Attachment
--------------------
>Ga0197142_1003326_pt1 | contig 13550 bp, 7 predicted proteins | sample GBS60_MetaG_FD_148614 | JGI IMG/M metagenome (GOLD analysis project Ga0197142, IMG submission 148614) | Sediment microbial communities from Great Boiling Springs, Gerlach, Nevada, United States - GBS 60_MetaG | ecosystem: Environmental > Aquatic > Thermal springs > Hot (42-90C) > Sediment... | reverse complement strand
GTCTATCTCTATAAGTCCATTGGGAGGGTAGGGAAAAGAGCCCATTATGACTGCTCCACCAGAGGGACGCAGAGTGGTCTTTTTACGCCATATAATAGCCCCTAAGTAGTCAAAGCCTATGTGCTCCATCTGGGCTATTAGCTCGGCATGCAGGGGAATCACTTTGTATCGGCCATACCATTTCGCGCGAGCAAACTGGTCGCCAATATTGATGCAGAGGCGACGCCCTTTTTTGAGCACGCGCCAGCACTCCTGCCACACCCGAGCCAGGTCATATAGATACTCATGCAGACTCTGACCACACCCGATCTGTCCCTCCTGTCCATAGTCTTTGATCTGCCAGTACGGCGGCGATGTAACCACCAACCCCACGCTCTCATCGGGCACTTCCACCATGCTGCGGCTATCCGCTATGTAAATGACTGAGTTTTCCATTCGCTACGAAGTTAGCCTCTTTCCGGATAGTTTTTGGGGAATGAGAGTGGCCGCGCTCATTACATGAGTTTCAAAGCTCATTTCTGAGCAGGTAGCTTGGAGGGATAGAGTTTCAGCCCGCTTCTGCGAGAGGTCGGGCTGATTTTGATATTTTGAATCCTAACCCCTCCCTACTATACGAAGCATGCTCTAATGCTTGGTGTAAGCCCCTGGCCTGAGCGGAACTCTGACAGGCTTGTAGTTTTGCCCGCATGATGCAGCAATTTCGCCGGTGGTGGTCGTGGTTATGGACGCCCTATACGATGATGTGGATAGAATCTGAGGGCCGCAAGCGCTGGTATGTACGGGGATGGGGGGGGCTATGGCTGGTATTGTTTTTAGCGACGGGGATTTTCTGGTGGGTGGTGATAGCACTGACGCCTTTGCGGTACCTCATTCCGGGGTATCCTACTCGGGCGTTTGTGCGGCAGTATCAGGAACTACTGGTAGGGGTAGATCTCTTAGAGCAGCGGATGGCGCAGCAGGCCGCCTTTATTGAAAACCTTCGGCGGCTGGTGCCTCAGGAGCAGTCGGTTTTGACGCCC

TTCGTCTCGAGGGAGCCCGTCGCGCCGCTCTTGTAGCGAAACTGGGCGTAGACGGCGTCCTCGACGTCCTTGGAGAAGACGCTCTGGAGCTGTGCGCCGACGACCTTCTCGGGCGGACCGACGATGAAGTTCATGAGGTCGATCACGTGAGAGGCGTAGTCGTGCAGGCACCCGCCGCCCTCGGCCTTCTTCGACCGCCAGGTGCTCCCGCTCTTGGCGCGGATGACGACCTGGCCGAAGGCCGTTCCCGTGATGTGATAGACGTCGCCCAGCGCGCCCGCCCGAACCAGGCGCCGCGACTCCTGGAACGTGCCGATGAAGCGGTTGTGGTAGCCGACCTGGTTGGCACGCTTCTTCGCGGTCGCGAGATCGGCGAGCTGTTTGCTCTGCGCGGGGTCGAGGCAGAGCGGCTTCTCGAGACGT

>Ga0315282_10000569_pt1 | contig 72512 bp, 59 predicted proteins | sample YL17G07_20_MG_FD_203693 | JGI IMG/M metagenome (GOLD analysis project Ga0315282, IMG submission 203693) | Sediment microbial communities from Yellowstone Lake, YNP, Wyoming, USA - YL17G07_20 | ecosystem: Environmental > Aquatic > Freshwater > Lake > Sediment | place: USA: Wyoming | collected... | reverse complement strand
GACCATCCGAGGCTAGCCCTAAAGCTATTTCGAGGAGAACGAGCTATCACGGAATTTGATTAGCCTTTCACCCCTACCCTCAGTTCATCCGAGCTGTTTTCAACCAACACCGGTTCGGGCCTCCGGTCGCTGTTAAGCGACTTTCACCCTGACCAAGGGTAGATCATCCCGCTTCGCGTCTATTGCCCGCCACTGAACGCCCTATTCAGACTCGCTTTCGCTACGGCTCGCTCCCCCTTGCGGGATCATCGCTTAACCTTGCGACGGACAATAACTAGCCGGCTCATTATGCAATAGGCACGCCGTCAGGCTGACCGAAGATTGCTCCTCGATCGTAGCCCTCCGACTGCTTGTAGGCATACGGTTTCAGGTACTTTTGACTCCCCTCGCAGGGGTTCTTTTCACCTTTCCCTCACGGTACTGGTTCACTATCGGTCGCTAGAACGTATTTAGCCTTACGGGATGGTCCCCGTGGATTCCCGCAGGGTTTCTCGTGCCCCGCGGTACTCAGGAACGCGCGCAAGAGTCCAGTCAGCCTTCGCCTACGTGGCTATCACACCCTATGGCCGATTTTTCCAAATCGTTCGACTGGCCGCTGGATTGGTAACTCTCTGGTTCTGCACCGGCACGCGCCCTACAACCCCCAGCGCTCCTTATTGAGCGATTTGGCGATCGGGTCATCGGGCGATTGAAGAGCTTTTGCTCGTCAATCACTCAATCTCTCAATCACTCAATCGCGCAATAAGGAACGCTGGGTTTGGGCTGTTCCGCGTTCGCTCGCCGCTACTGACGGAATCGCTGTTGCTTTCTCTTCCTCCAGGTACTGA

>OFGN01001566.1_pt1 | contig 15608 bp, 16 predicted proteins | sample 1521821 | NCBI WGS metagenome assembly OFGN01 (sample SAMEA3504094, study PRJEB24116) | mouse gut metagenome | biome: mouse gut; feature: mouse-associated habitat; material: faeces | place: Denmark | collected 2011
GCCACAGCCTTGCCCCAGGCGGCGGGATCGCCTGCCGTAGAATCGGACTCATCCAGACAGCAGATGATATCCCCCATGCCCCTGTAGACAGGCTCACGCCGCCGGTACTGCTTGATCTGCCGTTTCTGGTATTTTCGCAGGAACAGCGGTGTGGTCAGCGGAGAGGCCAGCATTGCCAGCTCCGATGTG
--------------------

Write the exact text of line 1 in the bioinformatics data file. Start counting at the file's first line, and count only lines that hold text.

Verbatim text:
>Ga0197142_1003326_pt1 | contig 13550 bp, 7 predicted proteins | sample GBS60_MetaG_FD_148614 | JGI IMG/M metagenome (GOLD analysis project Ga0197142, IMG submission 148614) | Sediment microbial communities from Great Boiling Springs, Gerlach, Nevada, United States - GBS 60_MetaG | ecosystem: Environmental > Aquatic > Thermal springs > Hot (42-90C) > Sediment... | reverse complement strand